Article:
Director: Don Hall, Carlos López Estrada | Screenwriter: Qui Nguyen, Adele Lim | Cast: Kelly Marie Tran, Awkwafina, Gemma Chan, Daniel Dae Kim, Sandra Oh, Benedict Wong, Izaac Wang, Thalia Tran, Alan Tudyk | Distributor: Walt Disney Studios Motion Pictures | Running Time: 114 min. | MPAA Rating: PG
As with the best of Disney’s modern animated films, Raya and the Last Dragon takes viewers to a different world. The story is set in a fantastical and original world, loaded with distinct tribes, unique magic, and wondrous creatures. Disney films that dabble in the genre of fantasy always feel as though they must come with some caveat of the brand, either being a toe-tapping musical or irreverent comedy. It’s for this reason why Raya feels so refreshing for embracing a fantasy epic with great world-building, fantastic action, and an emotional core as powerful as the studio’s finest films.
Set in the realm of Kumandra, humans live a fractured life compared to how they were 500 years ago. Humans and dragons used to live in harmony until a dark magical force swept the land, forcing the dragons to sacrifice themselves to save humanity. All that remains of the dragons is a magical gem of their powers, acting as a repellent for the demonic forces that seek to transform all of humanity into stone. Rather than come together, humanity splinters into different tribes named after different parts of the dragon.
Raya (Kelly Marie Tran) lives among the Heart tribe which houses the all-protecting gem. Having grown up amid warring tribes, she believes the only path to peace is through violence. Her experienced father Chief Benja (Daniel Dae Kim), however, is hoping those days will be behind them, aiming for peace among the people. Raya’s wish for war sadly comes true, however, when the scheming Fang clan breaks the gem, thanks to the deceptive Princess Namaari (Gemma Chan). As the tribes fight over the fragments that will protect them, the world is consumed with dark magical forces once more.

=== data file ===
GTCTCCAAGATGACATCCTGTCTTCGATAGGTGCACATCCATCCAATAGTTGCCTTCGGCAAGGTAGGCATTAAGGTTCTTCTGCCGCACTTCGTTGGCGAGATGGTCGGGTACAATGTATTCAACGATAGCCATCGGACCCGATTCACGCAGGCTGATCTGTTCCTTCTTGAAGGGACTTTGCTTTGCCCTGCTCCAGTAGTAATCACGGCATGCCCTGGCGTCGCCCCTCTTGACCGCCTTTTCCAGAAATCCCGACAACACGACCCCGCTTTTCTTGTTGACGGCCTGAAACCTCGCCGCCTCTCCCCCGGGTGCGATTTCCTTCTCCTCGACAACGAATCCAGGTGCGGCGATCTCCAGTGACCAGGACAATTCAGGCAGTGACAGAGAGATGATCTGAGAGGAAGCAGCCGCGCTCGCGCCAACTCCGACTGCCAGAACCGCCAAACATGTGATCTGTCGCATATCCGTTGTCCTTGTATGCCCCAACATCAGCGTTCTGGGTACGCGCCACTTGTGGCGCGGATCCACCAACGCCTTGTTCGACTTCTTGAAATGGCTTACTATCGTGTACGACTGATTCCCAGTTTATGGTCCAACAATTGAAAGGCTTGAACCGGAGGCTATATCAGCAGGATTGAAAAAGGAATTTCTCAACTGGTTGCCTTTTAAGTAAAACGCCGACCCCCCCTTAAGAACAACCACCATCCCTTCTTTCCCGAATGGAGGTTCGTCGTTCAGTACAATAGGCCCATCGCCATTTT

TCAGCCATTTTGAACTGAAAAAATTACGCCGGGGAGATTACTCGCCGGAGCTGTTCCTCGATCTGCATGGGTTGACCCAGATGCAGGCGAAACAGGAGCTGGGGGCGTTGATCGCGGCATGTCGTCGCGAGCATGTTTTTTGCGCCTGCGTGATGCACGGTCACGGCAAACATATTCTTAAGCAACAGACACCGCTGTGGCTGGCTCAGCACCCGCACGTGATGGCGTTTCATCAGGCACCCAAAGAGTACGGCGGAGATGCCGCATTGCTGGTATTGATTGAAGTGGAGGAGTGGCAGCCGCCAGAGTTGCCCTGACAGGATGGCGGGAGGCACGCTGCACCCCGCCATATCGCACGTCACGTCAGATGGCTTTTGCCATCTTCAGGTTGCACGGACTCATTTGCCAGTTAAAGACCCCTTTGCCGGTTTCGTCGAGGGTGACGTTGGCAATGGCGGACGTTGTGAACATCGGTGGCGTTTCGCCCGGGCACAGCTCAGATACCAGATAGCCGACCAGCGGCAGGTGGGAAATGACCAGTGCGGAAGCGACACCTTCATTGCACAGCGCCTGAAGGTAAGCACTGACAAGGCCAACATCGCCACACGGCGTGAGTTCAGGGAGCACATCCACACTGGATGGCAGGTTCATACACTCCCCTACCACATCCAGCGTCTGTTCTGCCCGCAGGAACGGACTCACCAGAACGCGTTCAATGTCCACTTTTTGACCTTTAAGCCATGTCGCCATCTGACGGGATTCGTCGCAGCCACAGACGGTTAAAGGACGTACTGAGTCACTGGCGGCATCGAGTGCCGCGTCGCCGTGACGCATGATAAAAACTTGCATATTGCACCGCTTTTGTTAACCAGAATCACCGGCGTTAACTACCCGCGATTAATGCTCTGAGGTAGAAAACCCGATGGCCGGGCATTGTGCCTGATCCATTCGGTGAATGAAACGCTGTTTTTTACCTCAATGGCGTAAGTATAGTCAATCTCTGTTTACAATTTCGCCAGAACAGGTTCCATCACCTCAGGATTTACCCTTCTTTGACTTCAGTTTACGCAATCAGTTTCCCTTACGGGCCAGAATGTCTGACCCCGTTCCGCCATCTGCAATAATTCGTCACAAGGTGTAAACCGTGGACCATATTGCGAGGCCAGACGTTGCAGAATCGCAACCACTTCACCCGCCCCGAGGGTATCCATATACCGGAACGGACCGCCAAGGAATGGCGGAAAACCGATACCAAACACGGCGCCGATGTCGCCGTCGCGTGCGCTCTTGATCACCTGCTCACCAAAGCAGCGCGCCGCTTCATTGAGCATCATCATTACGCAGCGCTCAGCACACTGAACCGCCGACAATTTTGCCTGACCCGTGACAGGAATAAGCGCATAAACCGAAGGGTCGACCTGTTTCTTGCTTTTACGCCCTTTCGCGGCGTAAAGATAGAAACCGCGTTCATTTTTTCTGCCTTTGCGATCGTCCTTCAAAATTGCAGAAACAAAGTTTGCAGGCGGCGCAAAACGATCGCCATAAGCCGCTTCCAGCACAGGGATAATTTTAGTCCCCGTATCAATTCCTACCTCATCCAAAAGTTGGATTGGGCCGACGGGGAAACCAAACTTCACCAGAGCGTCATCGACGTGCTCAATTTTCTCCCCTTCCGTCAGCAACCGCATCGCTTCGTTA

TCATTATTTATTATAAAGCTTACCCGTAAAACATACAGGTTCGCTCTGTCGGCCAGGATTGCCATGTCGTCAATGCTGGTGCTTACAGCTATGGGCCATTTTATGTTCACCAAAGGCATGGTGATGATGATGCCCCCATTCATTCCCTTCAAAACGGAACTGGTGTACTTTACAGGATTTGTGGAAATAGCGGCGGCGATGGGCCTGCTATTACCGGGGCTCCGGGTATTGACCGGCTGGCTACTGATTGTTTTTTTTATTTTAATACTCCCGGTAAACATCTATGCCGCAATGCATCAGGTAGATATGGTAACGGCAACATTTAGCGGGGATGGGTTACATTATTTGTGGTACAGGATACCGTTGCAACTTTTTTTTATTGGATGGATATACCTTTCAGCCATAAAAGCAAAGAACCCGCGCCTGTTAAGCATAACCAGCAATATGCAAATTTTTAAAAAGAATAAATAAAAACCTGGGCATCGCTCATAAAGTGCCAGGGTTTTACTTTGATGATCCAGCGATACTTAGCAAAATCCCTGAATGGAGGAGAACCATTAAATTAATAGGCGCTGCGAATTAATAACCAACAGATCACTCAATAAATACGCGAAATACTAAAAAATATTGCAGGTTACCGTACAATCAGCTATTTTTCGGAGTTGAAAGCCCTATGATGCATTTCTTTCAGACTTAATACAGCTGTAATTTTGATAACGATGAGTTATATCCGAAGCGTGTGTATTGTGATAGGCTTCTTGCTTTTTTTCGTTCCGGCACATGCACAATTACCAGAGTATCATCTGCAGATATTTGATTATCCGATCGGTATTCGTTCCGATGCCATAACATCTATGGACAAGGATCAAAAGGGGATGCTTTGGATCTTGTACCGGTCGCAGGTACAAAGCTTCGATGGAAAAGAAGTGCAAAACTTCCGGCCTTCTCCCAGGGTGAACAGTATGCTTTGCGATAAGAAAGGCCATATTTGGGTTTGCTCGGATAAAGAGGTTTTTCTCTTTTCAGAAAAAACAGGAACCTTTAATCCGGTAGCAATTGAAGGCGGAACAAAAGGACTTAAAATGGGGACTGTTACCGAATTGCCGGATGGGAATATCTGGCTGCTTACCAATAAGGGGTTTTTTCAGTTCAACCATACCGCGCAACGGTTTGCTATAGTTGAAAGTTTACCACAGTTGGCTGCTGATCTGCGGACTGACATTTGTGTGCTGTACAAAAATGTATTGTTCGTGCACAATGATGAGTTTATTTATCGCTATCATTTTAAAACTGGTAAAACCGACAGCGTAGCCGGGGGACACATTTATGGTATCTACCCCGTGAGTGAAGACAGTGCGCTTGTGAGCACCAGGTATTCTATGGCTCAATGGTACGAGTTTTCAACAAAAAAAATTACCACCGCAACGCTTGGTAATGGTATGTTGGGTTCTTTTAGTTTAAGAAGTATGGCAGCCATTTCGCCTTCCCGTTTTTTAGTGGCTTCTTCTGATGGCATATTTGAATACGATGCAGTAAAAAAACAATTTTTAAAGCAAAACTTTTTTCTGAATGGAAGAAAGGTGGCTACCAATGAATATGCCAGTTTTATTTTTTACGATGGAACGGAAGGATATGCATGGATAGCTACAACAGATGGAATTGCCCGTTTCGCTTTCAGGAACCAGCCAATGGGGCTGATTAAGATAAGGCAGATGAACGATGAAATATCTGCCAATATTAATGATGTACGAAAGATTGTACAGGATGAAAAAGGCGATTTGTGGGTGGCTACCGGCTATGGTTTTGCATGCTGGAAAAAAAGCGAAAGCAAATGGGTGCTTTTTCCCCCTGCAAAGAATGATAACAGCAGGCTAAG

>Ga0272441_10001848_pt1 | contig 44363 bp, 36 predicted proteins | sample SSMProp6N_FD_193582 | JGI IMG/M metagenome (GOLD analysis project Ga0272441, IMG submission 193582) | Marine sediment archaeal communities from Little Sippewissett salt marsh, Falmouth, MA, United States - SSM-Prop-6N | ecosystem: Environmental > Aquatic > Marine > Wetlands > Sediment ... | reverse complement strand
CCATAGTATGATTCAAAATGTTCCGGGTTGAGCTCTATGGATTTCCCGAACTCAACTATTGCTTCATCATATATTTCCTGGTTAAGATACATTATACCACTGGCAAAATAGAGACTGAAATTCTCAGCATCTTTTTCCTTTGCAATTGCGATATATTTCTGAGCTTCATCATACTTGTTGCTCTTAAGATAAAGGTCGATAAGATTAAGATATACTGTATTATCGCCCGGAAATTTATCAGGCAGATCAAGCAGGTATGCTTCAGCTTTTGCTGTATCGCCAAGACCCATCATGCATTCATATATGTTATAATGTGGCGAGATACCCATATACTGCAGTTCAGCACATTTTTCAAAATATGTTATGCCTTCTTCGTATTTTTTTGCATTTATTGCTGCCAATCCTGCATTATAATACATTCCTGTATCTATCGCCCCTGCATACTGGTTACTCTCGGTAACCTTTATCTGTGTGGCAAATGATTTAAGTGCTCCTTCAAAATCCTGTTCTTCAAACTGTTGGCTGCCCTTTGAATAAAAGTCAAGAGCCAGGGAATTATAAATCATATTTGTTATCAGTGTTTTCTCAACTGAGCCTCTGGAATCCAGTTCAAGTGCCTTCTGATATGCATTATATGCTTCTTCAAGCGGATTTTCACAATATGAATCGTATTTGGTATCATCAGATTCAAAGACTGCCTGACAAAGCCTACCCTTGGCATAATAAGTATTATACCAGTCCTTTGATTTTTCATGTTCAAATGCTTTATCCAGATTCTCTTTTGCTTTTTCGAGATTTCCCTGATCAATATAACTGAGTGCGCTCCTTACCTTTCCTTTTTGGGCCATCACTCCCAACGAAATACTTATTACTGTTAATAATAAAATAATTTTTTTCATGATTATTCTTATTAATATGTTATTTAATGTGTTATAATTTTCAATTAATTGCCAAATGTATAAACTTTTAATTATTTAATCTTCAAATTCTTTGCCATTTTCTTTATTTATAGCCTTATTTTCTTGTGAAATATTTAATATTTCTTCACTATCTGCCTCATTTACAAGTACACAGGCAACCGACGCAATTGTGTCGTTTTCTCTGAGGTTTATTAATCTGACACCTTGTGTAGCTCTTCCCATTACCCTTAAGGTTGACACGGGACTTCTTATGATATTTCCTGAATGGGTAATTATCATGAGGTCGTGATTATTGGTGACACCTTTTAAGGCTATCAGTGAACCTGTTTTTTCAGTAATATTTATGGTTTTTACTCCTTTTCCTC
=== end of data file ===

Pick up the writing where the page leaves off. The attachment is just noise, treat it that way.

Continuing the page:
We catch up with Raya a few years later, wandering the desolate world with her fully-grown armadillo/pill bug, Tuk Tuk. She follows clues and legends spoken of by her people and her father of one last dragon that can unite the world and drive back evil. The legends are true when she eventually discovers Sisu (Awkafina), a dragon awakened from her 500-year slumber. Though she’s a water dragon, her powers are somewhat limited as she admits she was more of the runt of the dragon litter. Only when the shards of the gem are retrieved can the wealth of dragon powers come about.
The film is pulsating with exciting action sequences and stunning fight scenes that carry real fury and skill. There’s a moment when both Namaari and Raya meet amid a crumbling kingdom with the intent to kill each other in an aggressive showdown. Surprisingly, however, the story boasts a message more of peace. Raya has grown up to be suspicious of the many tribes but soon comes to gain allies from their various lands. This includes the young and spunky entrepreneur Boun (Izaac Wang), the lost-warrior Tong (Benedict Wong), and a baby who has teamed up with monkies to be a thief. Through these various allies, Raya comes to learn how the coming of dark forces not only affects herself but everyone else as well.
Similar to Pixar’s Onward from last year, The Last Dragon is also a film about loss. Everybody Raya encounters has lost someone dear to them at some point in their lives, be it Sisu’s dragon family or Tong’s entire armada. As the film goes on, the story becomes more about trust to avoid further loss. It’s the lesson that Raya struggles to accept in tough times, seeming to make the eccentric honesty Sisu seem naive the way she places trust in everyone. This lesson becomes even more difficult for Raya to learn when a tragedy befalls the land and appears to render Sisu’s mindset unwelcomed. But the ultimate resolution of the film involves both sacrifice and a leap of faith in trusting in others. Such morals hit so hard that it’s surprising how much of a nail-biter this Disney film becomes.
I’m sure it seems redundant to mention this aspect but the animation is astounding. The movie sets up several tribes and makes each one of their lands have its own culture, color, attire, and outlook on how to run the world. Every creature from the wide-grinned Sisu to the cute Tuk Tuk all have unique and expressive designs to be more than just wondrous sights (which they are). The world of Kumandra is richly developed and never feels as though it’s drowning in lore to appreciate its stunning nature of towering forts and dangerous tombs.
Raya and The Last Dragon is one of Disney’s most ambitious animated films for taking more than a few risks. Free from musical numbers and the standard princess formula, it’s a fantasy that manages to present palpable adventure while still carrying a strong message of unity and courage. It’s a fully-realized adventure that is certainly a change of pace from the Disney Animation Studio’s bouncier features but a welcoming reminder that animation is capable of so much more than the studio’s standard commercial tropes. It’s hard to say just what kind of legacy such a film will hold but I have enough trust in its audiences that it’ll stand the test of time, past just selling some more merchandise. This is exactly the type of animated film Disney should be making more of to expand the horizons of the medium.